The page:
“I’ve always felt warmly welcomed when I come to Bahrain and I appreciate how relaxed it is, so I can only imagine what it is like to live here. In fact, I am often told how nice it is!”
As an ambassador, His Excellency was not directly involved in the Inter-Parliamentary Union Assembly (IPU) since delegations are reserved for parliamentarians, but he warmly received the President of the Belgian Senate, Stephanie D’Hose, and engaged in talks during the oath-taking ceremony.
Ms. D’Hose has been the President of the Belgian Senate since October 2020 and is a representative of the Open Flemish Liberals and Democrats (Open VLD) party and at age 39 became the youngest person to ever hold the position.
She has become a popular figure in Belgian politics with her focus on promoting liberal causes, and has become a role model for young, vibrant and forward-thinking women pursuing roles in industries that have been traditionally male-dominated.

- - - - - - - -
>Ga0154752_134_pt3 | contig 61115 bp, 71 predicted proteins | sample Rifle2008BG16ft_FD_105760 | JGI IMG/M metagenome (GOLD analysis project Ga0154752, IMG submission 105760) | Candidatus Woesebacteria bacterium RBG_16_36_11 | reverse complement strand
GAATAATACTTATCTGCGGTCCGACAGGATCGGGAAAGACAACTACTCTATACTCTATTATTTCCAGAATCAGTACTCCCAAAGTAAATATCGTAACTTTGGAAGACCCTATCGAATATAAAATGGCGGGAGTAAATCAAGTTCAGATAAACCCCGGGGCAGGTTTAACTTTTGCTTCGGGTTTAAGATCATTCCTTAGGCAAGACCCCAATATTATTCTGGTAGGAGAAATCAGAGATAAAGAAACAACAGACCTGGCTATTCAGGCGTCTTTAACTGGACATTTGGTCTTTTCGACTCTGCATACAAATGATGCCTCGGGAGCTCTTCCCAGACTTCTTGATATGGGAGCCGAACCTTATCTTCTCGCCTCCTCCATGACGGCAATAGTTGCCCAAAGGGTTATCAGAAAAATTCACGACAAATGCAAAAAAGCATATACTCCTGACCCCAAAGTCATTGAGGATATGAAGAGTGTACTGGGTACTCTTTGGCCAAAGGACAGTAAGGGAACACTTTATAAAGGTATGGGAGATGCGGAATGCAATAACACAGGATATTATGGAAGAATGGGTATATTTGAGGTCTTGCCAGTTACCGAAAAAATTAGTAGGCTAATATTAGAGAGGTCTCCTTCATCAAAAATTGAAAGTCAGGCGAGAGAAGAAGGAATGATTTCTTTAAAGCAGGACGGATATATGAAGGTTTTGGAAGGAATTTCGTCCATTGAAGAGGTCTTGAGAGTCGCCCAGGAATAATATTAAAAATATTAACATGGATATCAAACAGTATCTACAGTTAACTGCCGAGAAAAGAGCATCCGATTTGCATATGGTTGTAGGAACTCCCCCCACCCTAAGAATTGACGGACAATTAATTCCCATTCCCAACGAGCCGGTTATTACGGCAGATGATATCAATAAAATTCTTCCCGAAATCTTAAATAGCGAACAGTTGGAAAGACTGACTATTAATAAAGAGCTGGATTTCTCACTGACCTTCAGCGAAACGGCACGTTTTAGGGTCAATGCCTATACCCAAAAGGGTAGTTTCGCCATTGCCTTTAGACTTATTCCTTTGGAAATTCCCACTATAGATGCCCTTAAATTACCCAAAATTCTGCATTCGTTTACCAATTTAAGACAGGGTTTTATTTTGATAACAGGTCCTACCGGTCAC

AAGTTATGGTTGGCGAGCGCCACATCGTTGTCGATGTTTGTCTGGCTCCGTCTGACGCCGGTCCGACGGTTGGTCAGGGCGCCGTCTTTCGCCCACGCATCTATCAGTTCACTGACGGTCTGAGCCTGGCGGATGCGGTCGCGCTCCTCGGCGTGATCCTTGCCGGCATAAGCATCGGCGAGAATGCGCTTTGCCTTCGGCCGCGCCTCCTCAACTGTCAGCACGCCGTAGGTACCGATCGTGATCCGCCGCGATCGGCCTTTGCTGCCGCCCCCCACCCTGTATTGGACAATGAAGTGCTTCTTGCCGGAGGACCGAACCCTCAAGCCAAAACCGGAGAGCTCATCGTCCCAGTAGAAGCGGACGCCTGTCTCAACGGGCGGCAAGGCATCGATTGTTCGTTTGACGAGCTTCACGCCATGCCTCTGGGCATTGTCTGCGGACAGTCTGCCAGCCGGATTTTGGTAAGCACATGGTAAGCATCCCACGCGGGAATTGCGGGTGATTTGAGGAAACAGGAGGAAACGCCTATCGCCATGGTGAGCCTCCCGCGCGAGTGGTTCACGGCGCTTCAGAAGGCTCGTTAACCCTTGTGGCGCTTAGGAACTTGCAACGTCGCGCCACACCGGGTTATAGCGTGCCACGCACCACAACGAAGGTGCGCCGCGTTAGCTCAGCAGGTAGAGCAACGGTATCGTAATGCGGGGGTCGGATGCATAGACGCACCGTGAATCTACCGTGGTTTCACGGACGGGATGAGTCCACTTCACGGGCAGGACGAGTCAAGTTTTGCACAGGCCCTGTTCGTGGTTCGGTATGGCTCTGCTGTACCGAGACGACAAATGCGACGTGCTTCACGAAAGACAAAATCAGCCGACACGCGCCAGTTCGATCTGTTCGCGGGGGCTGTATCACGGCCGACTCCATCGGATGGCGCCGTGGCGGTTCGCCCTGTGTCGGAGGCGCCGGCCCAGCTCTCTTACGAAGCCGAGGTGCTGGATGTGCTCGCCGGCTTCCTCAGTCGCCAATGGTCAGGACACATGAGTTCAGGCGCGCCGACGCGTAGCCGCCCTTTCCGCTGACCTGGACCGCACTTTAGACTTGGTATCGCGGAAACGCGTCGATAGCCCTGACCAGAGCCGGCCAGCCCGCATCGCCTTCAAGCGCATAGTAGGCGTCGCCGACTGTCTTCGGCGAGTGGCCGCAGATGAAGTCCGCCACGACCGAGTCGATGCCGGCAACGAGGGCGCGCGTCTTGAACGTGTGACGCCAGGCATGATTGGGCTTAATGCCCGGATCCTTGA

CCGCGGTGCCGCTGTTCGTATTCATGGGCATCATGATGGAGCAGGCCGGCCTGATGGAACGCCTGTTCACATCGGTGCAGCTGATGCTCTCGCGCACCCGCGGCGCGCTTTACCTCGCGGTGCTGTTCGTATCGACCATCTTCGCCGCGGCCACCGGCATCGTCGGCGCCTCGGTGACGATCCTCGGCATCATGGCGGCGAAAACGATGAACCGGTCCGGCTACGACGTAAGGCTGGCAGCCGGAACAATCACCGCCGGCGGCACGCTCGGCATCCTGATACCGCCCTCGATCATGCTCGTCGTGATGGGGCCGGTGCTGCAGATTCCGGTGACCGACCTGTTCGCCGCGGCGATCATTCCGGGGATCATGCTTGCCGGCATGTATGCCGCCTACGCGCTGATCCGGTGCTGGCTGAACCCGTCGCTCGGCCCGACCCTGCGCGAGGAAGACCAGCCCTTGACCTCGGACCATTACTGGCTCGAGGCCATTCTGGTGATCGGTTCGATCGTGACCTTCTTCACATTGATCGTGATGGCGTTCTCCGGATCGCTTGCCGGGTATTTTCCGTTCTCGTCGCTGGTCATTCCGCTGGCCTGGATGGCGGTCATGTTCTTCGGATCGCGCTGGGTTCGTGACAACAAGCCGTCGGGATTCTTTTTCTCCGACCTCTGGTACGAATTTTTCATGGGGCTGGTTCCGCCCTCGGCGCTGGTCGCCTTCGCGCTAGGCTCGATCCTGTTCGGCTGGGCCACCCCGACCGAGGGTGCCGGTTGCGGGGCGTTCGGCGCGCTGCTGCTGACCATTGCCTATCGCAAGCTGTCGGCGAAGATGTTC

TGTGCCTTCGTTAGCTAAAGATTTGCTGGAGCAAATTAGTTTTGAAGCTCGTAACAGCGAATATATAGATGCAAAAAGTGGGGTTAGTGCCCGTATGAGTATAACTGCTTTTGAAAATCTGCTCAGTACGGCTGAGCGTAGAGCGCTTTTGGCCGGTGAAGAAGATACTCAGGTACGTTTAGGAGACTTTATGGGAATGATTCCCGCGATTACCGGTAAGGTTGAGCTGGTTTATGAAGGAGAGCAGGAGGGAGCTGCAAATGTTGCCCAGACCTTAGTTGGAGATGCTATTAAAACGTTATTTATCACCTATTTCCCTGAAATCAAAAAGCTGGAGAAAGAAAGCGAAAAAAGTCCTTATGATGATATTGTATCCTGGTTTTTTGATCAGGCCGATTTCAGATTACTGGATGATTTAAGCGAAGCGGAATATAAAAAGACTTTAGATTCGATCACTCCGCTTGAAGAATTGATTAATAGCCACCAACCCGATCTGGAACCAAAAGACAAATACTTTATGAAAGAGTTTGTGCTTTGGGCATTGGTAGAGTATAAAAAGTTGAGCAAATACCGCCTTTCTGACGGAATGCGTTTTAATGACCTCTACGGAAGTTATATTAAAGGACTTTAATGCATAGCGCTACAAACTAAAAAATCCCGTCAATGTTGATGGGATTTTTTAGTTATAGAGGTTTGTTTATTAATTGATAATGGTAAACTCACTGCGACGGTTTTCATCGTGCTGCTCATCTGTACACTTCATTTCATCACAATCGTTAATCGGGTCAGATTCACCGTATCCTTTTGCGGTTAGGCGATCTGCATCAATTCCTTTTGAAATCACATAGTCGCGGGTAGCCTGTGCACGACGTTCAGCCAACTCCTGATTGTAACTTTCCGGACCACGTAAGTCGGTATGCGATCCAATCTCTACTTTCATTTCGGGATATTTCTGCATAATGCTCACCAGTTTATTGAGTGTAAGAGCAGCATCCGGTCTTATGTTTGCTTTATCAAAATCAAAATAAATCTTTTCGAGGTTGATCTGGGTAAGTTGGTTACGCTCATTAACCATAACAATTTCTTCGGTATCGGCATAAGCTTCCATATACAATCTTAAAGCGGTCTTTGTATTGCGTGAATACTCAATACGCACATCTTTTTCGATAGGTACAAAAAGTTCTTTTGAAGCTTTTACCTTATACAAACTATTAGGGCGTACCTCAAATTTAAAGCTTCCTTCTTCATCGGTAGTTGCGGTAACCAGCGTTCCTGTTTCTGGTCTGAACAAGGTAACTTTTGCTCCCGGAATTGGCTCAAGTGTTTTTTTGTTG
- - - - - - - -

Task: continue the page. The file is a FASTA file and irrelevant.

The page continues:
“This is my second time visiting the Arab world after previously visiting Dubai,” she explained. “Therefore, I already experienced the vibe of the region and I was so excited to see Bahrain as I’ve heard so many good things about it. I flew in at night and my first thought was how peaceful and relaxing the place was, with the welcoming lights and the friendly people to greet us, whether that was at the airport or the hotel.”
At the IPU, Ms. D’Hose gave an impassioned speech which was warmly received by nearly all patrons of the assembly, whether Bahraini nationals or international visitors. The overwhelming response, she says, emphasised the spirit of the Kingdom and encapsulated the warm, friendly atmosphere which it fosters.